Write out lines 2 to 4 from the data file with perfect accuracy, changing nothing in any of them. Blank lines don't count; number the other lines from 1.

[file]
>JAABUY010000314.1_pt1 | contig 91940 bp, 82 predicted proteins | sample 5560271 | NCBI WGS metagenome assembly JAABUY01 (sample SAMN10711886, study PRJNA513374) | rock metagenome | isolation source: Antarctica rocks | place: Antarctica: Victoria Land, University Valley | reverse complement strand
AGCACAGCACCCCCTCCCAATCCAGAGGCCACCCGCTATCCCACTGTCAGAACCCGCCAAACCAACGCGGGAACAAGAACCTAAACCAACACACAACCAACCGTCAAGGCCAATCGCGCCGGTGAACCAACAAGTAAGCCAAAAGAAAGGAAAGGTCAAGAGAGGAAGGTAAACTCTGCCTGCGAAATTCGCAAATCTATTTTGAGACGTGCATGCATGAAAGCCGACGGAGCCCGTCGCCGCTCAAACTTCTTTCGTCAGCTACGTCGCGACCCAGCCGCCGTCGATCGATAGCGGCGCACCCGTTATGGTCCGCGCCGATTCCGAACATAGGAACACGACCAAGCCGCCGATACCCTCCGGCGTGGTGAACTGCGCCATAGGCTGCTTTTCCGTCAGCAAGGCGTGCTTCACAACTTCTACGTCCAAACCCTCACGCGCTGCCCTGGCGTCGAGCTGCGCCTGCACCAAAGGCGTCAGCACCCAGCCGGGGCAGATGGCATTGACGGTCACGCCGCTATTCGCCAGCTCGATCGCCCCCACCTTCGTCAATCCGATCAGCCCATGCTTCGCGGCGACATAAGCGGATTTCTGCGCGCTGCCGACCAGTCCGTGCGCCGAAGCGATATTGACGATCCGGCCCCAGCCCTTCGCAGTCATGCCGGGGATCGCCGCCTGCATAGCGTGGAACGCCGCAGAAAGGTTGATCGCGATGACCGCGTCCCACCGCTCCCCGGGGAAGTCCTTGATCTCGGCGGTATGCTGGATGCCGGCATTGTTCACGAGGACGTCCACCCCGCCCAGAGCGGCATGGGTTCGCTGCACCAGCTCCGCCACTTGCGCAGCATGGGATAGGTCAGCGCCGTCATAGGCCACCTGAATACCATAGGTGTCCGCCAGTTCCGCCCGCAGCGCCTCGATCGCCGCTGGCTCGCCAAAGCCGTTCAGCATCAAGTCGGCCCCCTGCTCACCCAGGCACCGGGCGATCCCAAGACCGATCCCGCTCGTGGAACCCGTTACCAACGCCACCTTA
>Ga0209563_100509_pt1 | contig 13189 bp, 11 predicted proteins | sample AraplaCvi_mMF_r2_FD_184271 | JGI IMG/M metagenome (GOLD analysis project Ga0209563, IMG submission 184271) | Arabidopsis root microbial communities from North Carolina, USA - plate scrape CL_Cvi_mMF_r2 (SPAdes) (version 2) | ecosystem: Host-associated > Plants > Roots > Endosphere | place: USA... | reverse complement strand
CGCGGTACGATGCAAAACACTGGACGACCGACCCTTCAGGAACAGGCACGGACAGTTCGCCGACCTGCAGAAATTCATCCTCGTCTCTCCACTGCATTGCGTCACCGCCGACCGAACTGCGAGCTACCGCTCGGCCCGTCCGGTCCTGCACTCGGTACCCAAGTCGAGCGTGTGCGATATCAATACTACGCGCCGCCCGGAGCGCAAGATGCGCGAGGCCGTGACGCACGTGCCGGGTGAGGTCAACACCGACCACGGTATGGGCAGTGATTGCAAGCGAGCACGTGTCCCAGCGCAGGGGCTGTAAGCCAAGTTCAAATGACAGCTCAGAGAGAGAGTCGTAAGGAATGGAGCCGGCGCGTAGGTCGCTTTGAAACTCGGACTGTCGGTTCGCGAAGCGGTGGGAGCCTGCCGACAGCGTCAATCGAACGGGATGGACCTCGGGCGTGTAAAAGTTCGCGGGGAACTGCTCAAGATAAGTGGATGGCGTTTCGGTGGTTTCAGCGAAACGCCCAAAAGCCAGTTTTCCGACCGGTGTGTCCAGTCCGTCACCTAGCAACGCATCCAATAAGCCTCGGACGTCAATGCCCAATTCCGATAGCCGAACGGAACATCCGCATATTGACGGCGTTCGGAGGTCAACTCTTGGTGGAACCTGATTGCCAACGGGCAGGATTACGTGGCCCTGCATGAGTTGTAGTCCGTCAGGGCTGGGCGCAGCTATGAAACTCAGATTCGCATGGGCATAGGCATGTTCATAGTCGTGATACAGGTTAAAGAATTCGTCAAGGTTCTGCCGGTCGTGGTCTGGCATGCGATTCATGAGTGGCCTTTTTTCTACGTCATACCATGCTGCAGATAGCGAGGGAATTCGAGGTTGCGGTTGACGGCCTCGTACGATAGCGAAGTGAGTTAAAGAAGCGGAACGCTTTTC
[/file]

AGCACAGCACCCCCTCCCAATCCAGAGGCCACCCGCTATCCCACTGTCAGAACCCGCCAAACCAACGCGGGAACAAGAACCTAAACCAACACACAACCAACCGTCAAGGCCAATCGCGCCGGTGAACCAACAAGTAAGCCAAAAGAAAGGAAAGGTCAAGAGAGGAAGGTAAACTCTGCCTGCGAAATTCGCAAATCTATTTTGAGACGTGCATGCATGAAAGCCGACGGAGCCCGTCGCCGCTCAAACTTCTTTCGTCAGCTACGTCGCGACCCAGCCGCCGTCGATCGATAGCGGCGCACCCGTTATGGTCCGCGCCGATTCCGAACATAGGAACACGACCAAGCCGCCGATACCCTCCGGCGTGGTGAACTGCGCCATAGGCTGCTTTTCCGTCAGCAAGGCGTGCTTCACAACTTCTACGTCCAAACCCTCACGCGCTGCCCTGGCGTCGAGCTGCGCCTGCACCAAAGGCGTCAGCACCCAGCCGGGGCAGATGGCATTGACGGTCACGCCGCTATTCGCCAGCTCGATCGCCCCCACCTTCGTCAATCCGATCAGCCCATGCTTCGCGGCGACATAAGCGGATTTCTGCGCGCTGCCGACCAGTCCGTGCGCCGAAGCGATATTGACGATCCGGCCCCAGCCCTTCGCAGTCATGCCGGGGATCGCCGCCTGCATAGCGTGGAACGCCGCAGAAAGGTTGATCGCGATGACCGCGTCCCACCGCTCCCCGGGGAAGTCCTTGATCTCGGCGGTATGCTGGATGCCGGCATTGTTCACGAGGACGTCCACCCCGCCCAGAGCGGCATGGGTTCGCTGCACCAGCTCCGCCACTTGCGCAGCATGGGATAGGTCAGCGCCGTCATAGGCCACCTGAATACCATAGGTGTCCGCCAGTTCCGCCCGCAGCGCCTCGATCGCCGCTGGCTCGCCAAAGCCGTTCAGCATCAAGTCGGCCCCCTGCTCACCCAGGCACCGGGCGATCCCAAGACCGATCCCGCTCGTGGAACCCGTTACCAACGCCACCTTA
>Ga0209563_100509_pt1 | contig 13189 bp, 11 predicted proteins | sample AraplaCvi_mMF_r2_FD_184271 | JGI IMG/M metagenome (GOLD analysis project Ga0209563, IMG submission 184271) | Arabidopsis root microbial communities from North Carolina, USA - plate scrape CL_Cvi_mMF_r2 (SPAdes) (version 2) | ecosystem: Host-associated > Plants > Roots > Endosphere | place: USA... | reverse complement strand
CGCGGTACGATGCAAAACACTGGACGACCGACCCTTCAGGAACAGGCACGGACAGTTCGCCGACCTGCAGAAATTCATCCTCGTCTCTCCACTGCATTGCGTCACCGCCGACCGAACTGCGAGCTACCGCTCGGCCCGTCCGGTCCTGCACTCGGTACCCAAGTCGAGCGTGTGCGATATCAATACTACGCGCCGCCCGGAGCGCAAGATGCGCGAGGCCGTGACGCACGTGCCGGGTGAGGTCAACACCGACCACGGTATGGGCAGTGATTGCAAGCGAGCACGTGTCCCAGCGCAGGGGCTGTAAGCCAAGTTCAAATGACAGCTCAGAGAGAGAGTCGTAAGGAATGGAGCCGGCGCGTAGGTCGCTTTGAAACTCGGACTGTCGGTTCGCGAAGCGGTGGGAGCCTGCCGACAGCGTCAATCGAACGGGATGGACCTCGGGCGTGTAAAAGTTCGCGGGGAACTGCTCAAGATAAGTGGATGGCGTTTCGGTGGTTTCAGCGAAACGCCCAAAAGCCAGTTTTCCGACCGGTGTGTCCAGTCCGTCACCTAGCAACGCATCCAATAAGCCTCGGACGTCAATGCCCAATTCCGATAGCCGAACGGAACATCCGCATATTGACGGCGTTCGGAGGTCAACTCTTGGTGGAACCTGATTGCCAACGGGCAGGATTACGTGGCCCTGCATGAGTTGTAGTCCGTCAGGGCTGGGCGCAGCTATGAAACTCAGATTCGCATGGGCATAGGCATGTTCATAGTCGTGATACAGGTTAAAGAATTCGTCAAGGTTCTGCCGGTCGTGGTCTGGCATGCGATTCATGAGTGGCCTTTTTTCTACGTCATACCATGCTGCAGATAGCGAGGGAATTCGAGGTTGCGGTTGACGGCCTCGTACGATAGCGAAGTGAGTTAAAGAAGCGGAACGCTTTTC